Patient heal thyself: The promise of physiological avatars in predictive healthcare analytics

Patient heal thyself: The promise of physiological avatars in predictive healthcare analytics 2560 1440 IEEE EMBS


While physiological avatars (PAs) are still in their early stages, participating in PA programs offers significant benefits. Engagement not only advances the technology but also enriches essential public datasets. Thanks to the efforts of scientists, healthcare professionals, and engineers, a promising future for PAs is on the horizon.

Since it was first coined in the 1990s, the term “big data” has been weighed down by expectations of analytical revolutions in science, technology, and industry. Over the last thirty-plus years, information storage capacity has grown, and computing power has increased to create a big data infrastructure for developing predictive analytics tools that will properly deliver on those expectations.

The goal of predictive analytics is to transform data into actionable insights. As it has matured as a discipline, we’ve finally seen the tangible benefits of big data emerge. The foremost examples can be found in healthcare. Analytical modeling of the vast amounts of data collected through electronic medical records systems is beginning to create positive solutions for healthcare system issues such as patient safety, physician and nurse burnout, and hospital staffing efficiency. Predictive analytics provides and continuously improves the foundation for biomarker-based patient stratification and therapeutic selection in oncology, predictive diagnostics for infectious diseases, critical care intervention, and many other clinical decision support systems.

One of the most meaningful use cases of predictive analytics in healthcare is the recent innovation of physiological avatars — digital twins of patients constructed from real-time accumulation of their physiological data. Driven by artificial intelligence (AI) and machine learning (ML), physiological avatars can, ideally, continuously evaluate a patient’s health in real-time and proactively alert them when their physiological state is trending in an unhealthy direction. With many advantages for patients, specifically, and healthcare, in general, they are, in many ways, the ultimate realization of the promise of “big data.”

How do you build an avatar?

A physiological avatar (PA) must accomplish several things to be more than a novelty. Specifically, it must:

• Provide a real-time, continuously updated digital twin of the patient
• Be able to provide a prognosis
• Evolve with the patient
• Be able to learn and improve as more data accumulates, both from the patient and external healthcare databases

The structure of a PA needs a continuously updated real-time source, which is where wearable digital technologies come into play. Smartwatches, sleep sensors, or skin-like healthcare patches can provide a continuous feed of several data types simultaneously, from heart rate and blood oxygenation percentage to blood sugar levels or the status of specific metabolites, such as lactate and ketones.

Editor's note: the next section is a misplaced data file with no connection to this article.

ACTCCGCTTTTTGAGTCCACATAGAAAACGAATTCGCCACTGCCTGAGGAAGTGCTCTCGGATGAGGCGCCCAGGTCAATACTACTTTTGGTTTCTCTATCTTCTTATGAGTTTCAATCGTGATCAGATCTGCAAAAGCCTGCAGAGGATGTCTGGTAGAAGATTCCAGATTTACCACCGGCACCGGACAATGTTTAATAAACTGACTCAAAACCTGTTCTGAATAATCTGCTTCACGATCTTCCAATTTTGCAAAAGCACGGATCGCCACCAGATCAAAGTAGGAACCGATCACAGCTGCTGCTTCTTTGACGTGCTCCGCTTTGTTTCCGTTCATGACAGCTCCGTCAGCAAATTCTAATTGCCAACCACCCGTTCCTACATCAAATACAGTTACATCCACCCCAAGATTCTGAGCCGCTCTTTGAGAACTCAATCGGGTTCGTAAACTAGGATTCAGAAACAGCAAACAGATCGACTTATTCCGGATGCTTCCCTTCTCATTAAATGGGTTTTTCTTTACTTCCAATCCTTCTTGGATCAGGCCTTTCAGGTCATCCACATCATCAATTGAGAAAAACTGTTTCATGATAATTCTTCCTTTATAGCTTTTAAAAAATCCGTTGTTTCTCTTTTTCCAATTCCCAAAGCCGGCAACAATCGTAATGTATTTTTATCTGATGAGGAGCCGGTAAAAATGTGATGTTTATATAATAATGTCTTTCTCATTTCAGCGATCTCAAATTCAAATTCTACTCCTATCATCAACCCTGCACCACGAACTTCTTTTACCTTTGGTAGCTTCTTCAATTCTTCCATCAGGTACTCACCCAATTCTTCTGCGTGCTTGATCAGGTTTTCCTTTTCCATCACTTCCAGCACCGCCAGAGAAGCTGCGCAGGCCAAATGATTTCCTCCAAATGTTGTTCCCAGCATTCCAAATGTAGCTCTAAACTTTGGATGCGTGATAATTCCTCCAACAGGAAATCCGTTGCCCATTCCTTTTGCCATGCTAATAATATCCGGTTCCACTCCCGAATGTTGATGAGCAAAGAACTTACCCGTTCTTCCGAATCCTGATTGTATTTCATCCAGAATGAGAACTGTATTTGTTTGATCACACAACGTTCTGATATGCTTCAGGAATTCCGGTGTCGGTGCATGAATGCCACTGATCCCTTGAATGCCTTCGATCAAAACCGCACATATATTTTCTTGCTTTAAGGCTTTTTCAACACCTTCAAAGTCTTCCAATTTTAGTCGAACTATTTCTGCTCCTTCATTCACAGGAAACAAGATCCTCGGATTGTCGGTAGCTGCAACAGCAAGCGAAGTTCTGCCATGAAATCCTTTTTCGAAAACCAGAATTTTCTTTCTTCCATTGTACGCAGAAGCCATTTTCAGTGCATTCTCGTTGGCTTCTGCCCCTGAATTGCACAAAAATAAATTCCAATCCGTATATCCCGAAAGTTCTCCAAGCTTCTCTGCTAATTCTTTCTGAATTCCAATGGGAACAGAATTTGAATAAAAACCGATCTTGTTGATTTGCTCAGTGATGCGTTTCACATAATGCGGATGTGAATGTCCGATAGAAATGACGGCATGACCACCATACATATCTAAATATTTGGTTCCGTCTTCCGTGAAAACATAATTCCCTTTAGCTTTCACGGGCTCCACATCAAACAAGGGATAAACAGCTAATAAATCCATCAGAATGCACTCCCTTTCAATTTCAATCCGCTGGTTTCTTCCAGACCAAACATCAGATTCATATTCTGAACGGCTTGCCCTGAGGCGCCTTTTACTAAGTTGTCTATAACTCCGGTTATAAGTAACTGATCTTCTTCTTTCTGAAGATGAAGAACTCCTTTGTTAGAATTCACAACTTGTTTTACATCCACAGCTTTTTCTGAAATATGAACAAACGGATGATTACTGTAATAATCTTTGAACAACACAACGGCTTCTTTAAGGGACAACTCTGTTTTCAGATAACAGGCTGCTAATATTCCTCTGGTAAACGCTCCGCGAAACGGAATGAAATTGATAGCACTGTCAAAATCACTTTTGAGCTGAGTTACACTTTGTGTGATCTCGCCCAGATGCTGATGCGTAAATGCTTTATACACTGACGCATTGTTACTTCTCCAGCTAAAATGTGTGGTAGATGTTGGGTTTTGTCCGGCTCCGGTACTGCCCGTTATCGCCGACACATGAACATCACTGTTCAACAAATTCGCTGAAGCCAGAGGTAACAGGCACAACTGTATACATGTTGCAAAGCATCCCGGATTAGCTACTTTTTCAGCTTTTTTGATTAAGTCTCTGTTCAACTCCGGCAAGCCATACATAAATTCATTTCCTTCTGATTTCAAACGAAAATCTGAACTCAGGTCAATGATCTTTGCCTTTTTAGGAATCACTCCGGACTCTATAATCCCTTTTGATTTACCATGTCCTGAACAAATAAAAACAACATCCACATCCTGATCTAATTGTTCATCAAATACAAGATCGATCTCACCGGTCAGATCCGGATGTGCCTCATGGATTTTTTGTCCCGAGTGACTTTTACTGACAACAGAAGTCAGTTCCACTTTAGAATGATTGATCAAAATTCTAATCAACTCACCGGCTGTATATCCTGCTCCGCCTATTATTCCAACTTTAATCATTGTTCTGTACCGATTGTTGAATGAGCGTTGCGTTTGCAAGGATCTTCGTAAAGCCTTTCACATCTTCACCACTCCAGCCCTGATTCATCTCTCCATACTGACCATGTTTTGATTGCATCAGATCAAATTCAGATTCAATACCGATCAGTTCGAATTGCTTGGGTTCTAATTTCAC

Periodic full physiological workups with one’s doctor can provide baselines and supplementary data, including more specific data inputs from imaging systems or specific diagnostic tests. When necessary, surgical implants can provide more acute monitoring, especially for patients with active disease states — poor cardiac, neurological, or oncology status, among others — or for those in remission from certain diseases. At the most basic level, periodic patient check-ins with online health system portals can help provide updates on mental status and descriptive symptomology.

How do you teach an avatar?

All the physiological data contained in a PA isn’t very good unless it works to improve patient health and avert disease and other adverse health conditions. To that end, the data contained in a PA is compared and balanced against larger population-level physiological datasets that are accompanied by patient examination records and charts and optimally curated by healthcare professionals with valid experience in the clinical setting.

EMBS member Carlos Vega, from the Luxembourg Centre for Systems Biomedicine, has published several reports on the dangers of curating data for AI/ML-based predictive analytics without essential healthcare domain knowledge. The predictive models upon which these systems are based need to know which aspects of datasets are relevant versus those that may be confounding to the underlying analytical algorithms. This ensures AI/ML-based systems are fed the data they need to create prognostic and diagnostic power instead of being forced to provide outputs based on scant or incorrect data.

Predictive modeling is a statistically based methodology underlies physiological avatars’ diagnostic and prognostic power. As a patient’s physiological status is continuously built and adjusted in the form of their PA, it is constantly being evaluated by the AI, which drives the analytical systems of the PA. Based on an algorithmically based approach, each aspect of the physiological status of the PA is checked against the larger population-wide datasets using predictive modeling, which delivers a measure of how close to, or far from, a healthy state each physiological parameter is. Abnormal results would be further analyzed with subset algorithm-based predictive models that are more specific to individual physiological or disease states.

ML methods allow the predictive analytics and modeling within the PA technology to continuously learn and adapt to new data, such as increasing precision and volume in population-level datasets, as well as changes in the baseline physiological status of the patients themselves, which may occur due to aging or physiological changes brought on following injury or disease.